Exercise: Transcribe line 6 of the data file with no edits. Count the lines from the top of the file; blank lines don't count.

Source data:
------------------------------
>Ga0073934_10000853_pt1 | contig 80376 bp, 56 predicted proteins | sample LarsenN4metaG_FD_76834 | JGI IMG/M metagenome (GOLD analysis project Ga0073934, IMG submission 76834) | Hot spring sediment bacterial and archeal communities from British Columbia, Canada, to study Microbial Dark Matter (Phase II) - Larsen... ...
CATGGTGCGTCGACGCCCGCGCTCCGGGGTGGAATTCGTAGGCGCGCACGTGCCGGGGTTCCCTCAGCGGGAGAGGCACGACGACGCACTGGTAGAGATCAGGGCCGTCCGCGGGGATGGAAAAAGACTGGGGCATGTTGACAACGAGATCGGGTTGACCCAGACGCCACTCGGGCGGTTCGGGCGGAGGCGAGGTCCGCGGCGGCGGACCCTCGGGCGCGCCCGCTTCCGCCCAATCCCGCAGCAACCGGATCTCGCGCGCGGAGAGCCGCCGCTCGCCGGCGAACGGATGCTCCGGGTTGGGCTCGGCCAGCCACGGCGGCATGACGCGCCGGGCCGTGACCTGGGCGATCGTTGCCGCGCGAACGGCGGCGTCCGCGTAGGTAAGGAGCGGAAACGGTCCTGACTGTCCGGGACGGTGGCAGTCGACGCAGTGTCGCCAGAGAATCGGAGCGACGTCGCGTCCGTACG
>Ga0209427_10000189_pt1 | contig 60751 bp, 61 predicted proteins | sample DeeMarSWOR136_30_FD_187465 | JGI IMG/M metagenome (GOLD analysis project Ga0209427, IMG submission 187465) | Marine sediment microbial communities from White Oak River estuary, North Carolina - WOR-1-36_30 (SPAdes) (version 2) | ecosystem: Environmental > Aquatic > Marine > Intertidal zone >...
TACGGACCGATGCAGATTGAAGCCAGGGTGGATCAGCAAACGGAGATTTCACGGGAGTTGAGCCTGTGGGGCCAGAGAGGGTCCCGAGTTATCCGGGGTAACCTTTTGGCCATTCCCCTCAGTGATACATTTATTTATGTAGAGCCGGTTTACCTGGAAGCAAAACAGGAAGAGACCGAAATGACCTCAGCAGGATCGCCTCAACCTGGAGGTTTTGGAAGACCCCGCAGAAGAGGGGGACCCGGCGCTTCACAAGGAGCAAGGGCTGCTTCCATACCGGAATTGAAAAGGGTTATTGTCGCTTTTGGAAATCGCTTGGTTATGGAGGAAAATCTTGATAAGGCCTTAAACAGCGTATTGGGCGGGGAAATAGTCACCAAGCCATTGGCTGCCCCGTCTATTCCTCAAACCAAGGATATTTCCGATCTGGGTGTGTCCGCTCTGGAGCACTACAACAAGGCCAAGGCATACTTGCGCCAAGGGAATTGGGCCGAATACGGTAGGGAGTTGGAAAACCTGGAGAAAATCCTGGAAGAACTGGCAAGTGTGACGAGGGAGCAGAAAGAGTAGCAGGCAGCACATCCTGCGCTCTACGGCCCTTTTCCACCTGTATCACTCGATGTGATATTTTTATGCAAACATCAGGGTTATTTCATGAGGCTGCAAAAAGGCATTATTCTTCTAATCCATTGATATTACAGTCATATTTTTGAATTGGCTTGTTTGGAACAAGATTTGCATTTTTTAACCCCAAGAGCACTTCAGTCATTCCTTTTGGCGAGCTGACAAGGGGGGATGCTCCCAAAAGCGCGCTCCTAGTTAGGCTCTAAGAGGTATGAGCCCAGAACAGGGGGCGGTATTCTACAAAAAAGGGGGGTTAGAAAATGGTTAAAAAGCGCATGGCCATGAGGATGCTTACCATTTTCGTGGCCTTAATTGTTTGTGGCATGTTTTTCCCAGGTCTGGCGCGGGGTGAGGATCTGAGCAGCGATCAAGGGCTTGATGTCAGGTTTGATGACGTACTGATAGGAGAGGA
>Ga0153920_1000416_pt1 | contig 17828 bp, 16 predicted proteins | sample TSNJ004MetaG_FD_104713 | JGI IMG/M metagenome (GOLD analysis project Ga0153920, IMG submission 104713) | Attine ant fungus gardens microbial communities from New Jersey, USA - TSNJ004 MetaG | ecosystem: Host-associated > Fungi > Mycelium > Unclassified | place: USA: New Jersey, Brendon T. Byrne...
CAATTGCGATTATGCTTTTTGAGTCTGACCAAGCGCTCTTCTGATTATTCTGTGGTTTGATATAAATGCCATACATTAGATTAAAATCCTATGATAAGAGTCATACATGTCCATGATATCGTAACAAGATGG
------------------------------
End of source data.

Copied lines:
CAATTGCGATTATGCTTTTTGAGTCTGACCAAGCGCTCTTCTGATTATTCTGTGGTTTGATATAAATGCCATACATTAGATTAAAATCCTATGATAAGAGTCATACATGTCCATGATATCGTAACAAGATGG